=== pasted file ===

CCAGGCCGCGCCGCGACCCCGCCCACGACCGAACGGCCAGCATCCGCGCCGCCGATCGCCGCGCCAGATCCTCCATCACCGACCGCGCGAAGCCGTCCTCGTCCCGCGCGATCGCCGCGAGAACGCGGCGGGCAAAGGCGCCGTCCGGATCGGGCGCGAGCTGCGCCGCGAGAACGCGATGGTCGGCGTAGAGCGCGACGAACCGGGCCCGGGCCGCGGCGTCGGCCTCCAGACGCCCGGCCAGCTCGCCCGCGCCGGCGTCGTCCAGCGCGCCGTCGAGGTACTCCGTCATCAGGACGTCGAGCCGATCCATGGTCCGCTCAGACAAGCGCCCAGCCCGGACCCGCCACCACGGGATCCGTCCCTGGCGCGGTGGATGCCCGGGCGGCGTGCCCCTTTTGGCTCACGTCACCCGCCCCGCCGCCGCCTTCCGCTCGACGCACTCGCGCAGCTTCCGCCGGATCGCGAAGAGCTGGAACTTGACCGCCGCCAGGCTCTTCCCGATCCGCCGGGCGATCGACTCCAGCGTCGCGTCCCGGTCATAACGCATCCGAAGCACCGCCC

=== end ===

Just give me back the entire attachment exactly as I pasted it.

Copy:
CCAGGCCGCGCCGCGACCCCGCCCACGACCGAACGGCCAGCATCCGCGCCGCCGATCGCCGCGCCAGATCCTCCATCACCGACCGCGCGAAGCCGTCCTCGTCCCGCGCGATCGCCGCGAGAACGCGGCGGGCAAAGGCGCCGTCCGGATCGGGCGCGAGCTGCGCCGCGAGAACGCGATGGTCGGCGTAGAGCGCGACGAACCGGGCCCGGGCCGCGGCGTCGGCCTCCAGACGCCCGGCCAGCTCGCCCGCGCCGGCGTCGTCCAGCGCGCCGTCGAGGTACTCCGTCATCAGGACGTCGAGCCGATCCATGGTCCGCTCAGACAAGCGCCCAGCCCGGACCCGCCACCACGGGATCCGTCCCTGGCGCGGTGGATGCCCGGGCGGCGTGCCCCTTTTGGCTCACGTCACCCGCCCCGCCGCCGCCTTCCGCTCGACGCACTCGCGCAGCTTCCGCCGGATCGCGAAGAGCTGGAACTTGACCGCCGCCAGGCTCTTCCCGATCCGCCGGGCGATCGACTCCAGCGTCGCGTCCCGGTCATAACGCATCCGAAGCACCGCCC